Sports private equity fund Arctos Sports Partners disclosed it began the year with $3.94 billion of assets under management, according to a recent filing with Securities and Exchange Commission. That’s about $1 billion more than the firm had in October.
Arctos disclosed to the SEC those assets in an annual Form ADV, a requirement for firms that manage investor money. The form doesn’t detail Arctos’ investments beyond its focus “on the professional sports industry and sports franchise owners.” Sportico has reported that the fund is a limited partner in six MLB teams, controls large minority stakes in two NBA squads, a couple of NHL franchises, soccer club Real Salt Lake and part of Elevate Sports Partners. The fund also seeks to invest in European soccer clubs and other global sports as well as related businesses, including media and entertainment assets, and the stock of publicly traded companies that own sports teams, according to the filing. Arctos managing partner and majority owner Ian Charles declined to comment.
The filing discloses that Arctos has 24 employees and generates its revenue through a combination of fixed management fees, reimbursable expenses and carried interest, the amounts of which aren’t disclosed in the document. The Form ADV isn’t intended for general consumption. Regulators use the information disclosed to help them judge systemic risk to the financial system by seeing how Wall Street leverages assets and how more Byzantine functions—like custody and back office operations—are structured. For that reason, much of the information contained in the document offers only tantalizing hints about the private equity fund.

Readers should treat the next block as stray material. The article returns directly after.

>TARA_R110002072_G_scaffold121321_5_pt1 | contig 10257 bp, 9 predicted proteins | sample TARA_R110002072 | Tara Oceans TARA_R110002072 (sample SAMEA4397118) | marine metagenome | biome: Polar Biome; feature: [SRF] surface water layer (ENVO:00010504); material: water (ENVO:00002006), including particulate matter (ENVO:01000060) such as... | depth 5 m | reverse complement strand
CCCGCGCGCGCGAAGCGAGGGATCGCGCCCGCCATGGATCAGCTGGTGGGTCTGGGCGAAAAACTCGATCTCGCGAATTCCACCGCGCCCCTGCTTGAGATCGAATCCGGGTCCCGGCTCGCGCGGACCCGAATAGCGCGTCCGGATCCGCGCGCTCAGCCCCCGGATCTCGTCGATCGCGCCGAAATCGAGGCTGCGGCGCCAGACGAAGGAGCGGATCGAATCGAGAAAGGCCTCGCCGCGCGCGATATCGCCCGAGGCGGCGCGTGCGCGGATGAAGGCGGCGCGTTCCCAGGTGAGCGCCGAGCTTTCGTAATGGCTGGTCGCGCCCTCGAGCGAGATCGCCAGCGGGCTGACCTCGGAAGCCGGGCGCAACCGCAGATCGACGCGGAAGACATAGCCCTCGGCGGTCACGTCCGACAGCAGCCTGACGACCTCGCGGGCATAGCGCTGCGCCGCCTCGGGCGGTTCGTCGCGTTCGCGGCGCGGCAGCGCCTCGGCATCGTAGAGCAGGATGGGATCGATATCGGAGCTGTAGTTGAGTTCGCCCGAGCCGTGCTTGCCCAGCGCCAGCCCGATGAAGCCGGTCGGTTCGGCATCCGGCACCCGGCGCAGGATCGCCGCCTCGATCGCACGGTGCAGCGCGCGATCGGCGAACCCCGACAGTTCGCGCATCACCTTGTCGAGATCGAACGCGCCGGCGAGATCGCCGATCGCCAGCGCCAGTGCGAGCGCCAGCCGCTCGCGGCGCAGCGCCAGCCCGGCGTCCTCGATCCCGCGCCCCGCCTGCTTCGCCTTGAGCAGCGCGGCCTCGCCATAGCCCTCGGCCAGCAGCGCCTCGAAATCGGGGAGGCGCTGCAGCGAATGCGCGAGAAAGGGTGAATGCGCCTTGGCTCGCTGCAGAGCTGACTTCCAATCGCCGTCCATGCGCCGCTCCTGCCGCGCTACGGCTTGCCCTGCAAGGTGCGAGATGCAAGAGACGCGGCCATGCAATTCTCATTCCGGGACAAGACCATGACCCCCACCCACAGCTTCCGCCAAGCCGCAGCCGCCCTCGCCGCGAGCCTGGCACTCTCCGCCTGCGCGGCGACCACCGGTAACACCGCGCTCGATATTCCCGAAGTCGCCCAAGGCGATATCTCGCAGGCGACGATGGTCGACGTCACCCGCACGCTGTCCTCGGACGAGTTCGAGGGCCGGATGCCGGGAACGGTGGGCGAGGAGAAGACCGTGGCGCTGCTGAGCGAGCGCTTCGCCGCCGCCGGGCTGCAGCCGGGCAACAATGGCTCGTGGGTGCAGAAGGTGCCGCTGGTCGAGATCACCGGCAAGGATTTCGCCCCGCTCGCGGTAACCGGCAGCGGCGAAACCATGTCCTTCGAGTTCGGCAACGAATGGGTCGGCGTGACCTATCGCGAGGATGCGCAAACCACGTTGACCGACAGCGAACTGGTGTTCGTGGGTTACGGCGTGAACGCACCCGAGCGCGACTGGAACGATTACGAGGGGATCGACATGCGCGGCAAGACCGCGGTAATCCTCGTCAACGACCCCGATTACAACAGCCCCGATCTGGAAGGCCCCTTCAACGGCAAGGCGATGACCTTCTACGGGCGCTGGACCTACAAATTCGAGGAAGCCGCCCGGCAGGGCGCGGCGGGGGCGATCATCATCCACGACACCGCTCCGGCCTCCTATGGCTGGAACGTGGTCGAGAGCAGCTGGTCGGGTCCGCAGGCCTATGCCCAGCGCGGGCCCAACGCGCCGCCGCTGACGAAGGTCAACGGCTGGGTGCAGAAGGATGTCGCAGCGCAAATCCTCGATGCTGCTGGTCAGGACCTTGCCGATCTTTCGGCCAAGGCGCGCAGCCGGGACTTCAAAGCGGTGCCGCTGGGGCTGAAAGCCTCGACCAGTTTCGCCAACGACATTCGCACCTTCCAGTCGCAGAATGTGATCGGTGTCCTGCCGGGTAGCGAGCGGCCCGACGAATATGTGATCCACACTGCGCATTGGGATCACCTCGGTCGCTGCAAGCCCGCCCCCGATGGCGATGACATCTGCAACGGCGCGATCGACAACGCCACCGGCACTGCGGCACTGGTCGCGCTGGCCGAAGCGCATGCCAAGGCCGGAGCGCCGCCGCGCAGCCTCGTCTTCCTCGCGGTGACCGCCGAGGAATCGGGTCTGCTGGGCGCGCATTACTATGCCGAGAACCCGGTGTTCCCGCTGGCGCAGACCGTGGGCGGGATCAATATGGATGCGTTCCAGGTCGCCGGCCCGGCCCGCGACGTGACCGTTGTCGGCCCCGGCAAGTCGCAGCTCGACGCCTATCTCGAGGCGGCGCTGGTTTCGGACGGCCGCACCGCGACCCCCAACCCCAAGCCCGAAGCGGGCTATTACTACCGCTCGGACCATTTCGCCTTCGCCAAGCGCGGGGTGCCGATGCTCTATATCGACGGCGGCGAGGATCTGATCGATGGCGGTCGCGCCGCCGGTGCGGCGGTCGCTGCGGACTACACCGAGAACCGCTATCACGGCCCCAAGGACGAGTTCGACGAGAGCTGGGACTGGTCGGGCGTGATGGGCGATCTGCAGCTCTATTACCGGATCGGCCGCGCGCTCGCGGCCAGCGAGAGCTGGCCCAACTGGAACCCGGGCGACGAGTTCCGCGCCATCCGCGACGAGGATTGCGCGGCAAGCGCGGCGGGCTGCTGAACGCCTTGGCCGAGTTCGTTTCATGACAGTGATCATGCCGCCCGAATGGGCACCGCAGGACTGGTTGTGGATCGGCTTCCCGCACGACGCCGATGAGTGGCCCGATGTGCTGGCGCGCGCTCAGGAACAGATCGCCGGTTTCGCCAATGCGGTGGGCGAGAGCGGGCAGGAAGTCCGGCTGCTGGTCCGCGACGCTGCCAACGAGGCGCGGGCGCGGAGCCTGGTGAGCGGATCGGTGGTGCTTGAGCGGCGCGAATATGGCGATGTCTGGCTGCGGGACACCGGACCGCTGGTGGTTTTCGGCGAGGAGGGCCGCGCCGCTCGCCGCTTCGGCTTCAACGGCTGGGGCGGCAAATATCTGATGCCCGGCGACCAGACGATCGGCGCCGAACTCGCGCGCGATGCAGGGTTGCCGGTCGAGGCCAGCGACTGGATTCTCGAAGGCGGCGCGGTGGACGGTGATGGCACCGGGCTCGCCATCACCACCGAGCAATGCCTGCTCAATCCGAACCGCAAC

In Arctos’ case, it has 11 investment pools within its structure, including one $1.22 billion fund named ASP Naismith, presumably after the inventor of basketball. Most other funds appear to be discrete pools of money for specific investors. That allocation may be driven in part by the fact that $745 million of total assets are classified as non-discretionary, meaning clients specify every action a money manager undertakes with their money.
Arctos began operations in late 2019 as private equity became more interested in investing in teams and the broader sports industry. The company has grown quickly, gathering in nearly $1 billion in assets after about a year of operation. Arctos notes that demand for sports assets is strong, stating in part in the filing, “In this highly competitive environment, the valuations of many potential target investments have recently risen to historically high levels as measured by multiples of EBITDA.”
In addition to the private equity business, Arctos is a sponsor of a separate, sports-focused SPAC. Named Arctos NorthStar and led by Arctos managing partner David “Doc” O’Connor and former baseball executive Theo Epstein, the SPAC has $316 million to consummate a merger by February 2023.
The recent Arctos filing states the fund is permitted to invest in SPACs “expected to pursue the acquisition of companies in the sports, sports entertainment, media, data analytics and related sectors.”